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So we believe that all voices are real and deserve exploration.   We do this by dialoging with the voices, asking them about their origins, their life stories, how they came to intersect with us, what their desires and beliefs are, where they believe they are headed, and how we can all better get along.   In this process, we come to learn which voices are valid other-dimensional beings, which voices come from our nagi's, and which voices are our internally constructed avatars.   We learn how to build coalitions to oppose some voices and put them into their place, especially the bullying and humiliating voices.

I spoke about growing up indigenous and believing that everyone heard the voices of non-physical beings.   I was shocked to learn, when I arrived at Stanford Medical School, that not everyone heard voices.   I felt sorry for these people.   I believed they must be very lonely, to walk in the forest without having conversations with the trees or the whispering murmurs of the frogs.   I wondered what it would be like to never hear from the spirits, to never receive their good guidance and direction.   But I came to realize that the norm in Euro-American society was to pretend to have silent minds.   I don't actually think anyone does have silent minds, but this is what one aspires to have.

So I suggested that people who hear voices consider themselves as the norm with people who don't hear voices being the disabled population.   I also proposed that those there abandon the term "mental illness".   I suggested that suffering is commonplace and that we suffer in many different ways.   I brought up a Dine belief -- that those who, do so on behalf of all the people and therefore should be thanked and valued.   Those who suffer demonstrate to us the imbalances of our society.   Therefore, we have a duty to them to thank them and to participate in any way we can in their recovery.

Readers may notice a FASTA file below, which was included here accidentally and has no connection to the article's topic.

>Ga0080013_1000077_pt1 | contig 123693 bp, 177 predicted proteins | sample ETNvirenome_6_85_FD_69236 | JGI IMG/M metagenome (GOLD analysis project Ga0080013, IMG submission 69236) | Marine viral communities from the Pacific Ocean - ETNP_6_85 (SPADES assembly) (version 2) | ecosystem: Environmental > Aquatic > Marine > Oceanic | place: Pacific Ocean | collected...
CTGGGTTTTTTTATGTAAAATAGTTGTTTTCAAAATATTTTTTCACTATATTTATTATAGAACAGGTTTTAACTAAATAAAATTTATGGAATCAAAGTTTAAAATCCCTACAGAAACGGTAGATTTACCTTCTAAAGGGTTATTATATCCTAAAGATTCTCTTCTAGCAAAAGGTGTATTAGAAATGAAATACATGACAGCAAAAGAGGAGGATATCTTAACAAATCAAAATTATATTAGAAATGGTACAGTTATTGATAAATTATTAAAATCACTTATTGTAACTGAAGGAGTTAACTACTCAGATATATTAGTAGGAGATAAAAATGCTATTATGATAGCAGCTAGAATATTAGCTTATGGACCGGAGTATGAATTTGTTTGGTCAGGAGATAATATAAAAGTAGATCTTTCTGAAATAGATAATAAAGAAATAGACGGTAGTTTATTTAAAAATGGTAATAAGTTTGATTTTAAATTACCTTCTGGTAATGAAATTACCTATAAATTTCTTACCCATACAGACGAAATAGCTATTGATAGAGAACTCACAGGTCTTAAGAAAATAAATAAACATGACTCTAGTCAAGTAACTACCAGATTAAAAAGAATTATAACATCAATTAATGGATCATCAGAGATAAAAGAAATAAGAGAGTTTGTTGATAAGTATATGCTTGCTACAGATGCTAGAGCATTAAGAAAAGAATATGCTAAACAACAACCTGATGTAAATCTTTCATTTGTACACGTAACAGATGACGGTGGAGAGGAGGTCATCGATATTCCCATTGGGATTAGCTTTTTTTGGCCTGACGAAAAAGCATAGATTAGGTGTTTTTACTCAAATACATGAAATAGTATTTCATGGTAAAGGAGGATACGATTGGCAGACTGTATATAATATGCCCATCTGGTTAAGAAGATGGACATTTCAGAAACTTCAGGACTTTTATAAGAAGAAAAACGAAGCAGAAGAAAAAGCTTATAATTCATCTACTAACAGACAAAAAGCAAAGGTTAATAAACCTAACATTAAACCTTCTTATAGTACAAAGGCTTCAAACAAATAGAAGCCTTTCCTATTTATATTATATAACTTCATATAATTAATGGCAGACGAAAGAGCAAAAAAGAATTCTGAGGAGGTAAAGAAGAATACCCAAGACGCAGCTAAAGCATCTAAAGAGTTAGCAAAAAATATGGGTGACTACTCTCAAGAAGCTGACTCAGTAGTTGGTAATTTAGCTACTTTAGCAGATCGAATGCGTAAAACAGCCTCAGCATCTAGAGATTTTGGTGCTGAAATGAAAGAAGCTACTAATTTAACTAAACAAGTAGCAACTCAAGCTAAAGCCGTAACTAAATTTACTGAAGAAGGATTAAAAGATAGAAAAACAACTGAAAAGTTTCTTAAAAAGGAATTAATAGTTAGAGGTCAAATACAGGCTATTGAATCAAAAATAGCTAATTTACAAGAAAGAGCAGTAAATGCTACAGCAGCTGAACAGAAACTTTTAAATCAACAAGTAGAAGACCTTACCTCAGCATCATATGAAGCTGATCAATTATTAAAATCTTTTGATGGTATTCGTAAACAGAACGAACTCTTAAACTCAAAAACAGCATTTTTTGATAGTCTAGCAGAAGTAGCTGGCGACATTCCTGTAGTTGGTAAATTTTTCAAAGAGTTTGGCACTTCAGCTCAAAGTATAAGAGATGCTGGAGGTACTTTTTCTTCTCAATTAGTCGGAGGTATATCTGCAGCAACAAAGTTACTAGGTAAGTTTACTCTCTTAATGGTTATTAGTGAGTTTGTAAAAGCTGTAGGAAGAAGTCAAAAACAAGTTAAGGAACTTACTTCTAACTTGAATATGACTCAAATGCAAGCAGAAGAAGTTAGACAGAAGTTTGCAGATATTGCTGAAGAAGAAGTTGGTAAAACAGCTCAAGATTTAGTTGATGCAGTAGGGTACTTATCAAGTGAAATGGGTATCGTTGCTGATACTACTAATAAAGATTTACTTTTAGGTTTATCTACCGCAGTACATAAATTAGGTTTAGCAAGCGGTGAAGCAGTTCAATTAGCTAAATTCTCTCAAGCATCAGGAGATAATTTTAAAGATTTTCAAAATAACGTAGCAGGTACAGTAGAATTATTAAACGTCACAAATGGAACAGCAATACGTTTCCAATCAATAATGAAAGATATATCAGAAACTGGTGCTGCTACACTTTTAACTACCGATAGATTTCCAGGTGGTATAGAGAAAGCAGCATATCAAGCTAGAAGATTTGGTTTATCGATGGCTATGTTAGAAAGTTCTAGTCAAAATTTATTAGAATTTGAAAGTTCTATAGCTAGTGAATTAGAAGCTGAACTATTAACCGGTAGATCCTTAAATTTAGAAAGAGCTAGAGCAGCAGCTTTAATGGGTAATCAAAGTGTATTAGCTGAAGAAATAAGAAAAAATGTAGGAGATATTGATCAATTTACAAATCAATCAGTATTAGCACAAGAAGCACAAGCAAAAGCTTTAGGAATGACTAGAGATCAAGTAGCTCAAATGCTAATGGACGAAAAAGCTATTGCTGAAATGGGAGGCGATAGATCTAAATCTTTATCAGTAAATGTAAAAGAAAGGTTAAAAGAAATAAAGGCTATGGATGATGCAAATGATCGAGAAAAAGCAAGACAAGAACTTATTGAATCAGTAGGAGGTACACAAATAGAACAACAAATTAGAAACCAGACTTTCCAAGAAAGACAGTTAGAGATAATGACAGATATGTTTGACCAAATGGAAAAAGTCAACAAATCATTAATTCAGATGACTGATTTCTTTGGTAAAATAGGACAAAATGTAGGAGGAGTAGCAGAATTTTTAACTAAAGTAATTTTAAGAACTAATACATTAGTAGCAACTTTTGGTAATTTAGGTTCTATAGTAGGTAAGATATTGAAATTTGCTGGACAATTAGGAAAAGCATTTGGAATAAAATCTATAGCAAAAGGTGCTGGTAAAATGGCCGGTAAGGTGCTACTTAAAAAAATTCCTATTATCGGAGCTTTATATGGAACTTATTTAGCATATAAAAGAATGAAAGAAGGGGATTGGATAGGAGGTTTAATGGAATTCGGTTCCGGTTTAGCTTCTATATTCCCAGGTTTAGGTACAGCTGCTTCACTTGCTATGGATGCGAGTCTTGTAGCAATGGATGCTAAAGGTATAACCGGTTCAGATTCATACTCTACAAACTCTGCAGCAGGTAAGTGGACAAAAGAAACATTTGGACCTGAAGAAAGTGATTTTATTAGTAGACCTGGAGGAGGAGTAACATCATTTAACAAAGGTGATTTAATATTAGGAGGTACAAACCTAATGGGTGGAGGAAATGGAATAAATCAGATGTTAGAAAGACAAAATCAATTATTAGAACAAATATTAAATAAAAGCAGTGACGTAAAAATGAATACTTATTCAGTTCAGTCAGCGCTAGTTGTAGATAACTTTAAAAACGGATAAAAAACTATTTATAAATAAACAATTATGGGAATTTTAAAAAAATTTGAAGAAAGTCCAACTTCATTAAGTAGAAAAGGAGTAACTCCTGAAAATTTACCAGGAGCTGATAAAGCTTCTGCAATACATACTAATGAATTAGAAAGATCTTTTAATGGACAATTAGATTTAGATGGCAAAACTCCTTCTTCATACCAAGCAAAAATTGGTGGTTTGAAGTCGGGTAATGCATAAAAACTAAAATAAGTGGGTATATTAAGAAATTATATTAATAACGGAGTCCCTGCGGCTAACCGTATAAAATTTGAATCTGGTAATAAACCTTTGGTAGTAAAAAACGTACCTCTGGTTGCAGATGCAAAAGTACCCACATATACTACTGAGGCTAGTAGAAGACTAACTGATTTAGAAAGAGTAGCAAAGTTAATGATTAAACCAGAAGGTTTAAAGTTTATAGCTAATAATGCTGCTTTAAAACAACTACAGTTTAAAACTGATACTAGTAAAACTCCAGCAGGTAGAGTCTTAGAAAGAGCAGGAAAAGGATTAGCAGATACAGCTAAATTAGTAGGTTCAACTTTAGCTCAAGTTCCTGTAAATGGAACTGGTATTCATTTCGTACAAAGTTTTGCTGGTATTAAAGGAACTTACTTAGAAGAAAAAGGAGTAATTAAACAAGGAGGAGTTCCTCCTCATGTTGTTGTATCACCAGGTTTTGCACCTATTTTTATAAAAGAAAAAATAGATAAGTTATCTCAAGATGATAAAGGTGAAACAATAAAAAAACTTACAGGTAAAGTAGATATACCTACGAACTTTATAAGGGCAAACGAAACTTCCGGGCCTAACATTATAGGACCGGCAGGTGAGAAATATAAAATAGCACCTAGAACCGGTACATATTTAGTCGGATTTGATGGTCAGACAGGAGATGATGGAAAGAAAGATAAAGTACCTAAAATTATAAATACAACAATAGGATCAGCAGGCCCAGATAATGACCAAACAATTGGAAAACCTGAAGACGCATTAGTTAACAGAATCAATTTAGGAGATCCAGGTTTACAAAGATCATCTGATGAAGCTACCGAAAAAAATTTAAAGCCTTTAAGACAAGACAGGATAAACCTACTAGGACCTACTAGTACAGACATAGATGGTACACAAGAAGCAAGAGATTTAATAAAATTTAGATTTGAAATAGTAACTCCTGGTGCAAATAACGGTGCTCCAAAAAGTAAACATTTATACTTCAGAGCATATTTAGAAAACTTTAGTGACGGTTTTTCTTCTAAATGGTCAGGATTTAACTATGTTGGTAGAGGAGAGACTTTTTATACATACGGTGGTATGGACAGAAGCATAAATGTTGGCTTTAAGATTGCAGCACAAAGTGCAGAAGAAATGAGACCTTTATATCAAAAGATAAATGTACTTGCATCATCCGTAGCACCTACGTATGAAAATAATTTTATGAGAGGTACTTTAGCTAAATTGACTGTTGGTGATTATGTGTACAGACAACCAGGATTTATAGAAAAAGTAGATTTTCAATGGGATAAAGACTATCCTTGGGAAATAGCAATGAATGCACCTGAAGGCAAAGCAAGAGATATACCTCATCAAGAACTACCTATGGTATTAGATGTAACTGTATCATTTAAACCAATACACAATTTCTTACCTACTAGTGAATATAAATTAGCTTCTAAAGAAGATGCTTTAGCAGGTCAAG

Having made this introduction, I continued with our first exercise which was a guided imagery/journey in which people went to find the character behind a voice they were hearing or that someone they knew were hearing.   I gave suggestions for safety, for not going to dangerous dimensions, and for being open to whatever the voice had to say about its story.   People did that exercise and told some amazing stories.   Then we moved onwards to a drawing exercise that we learned from Amy Stein in which people draw faces without being intimidated by art.   We then explored the stories of those beings that we drew.   We broke for lunch and then continued with the idea of the hero's journey, that everyone is a hero in their own story and we explored how to feel heroic in our life's path.


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Lewis Mehl-Madrona graduated from Stanford University School of Medicine and completed residencies in family medicine and in psychiatry at the University of Vermont. He is the author of Coyote Medicine, Coyote Healing, Coyote Wisdom, and (more...)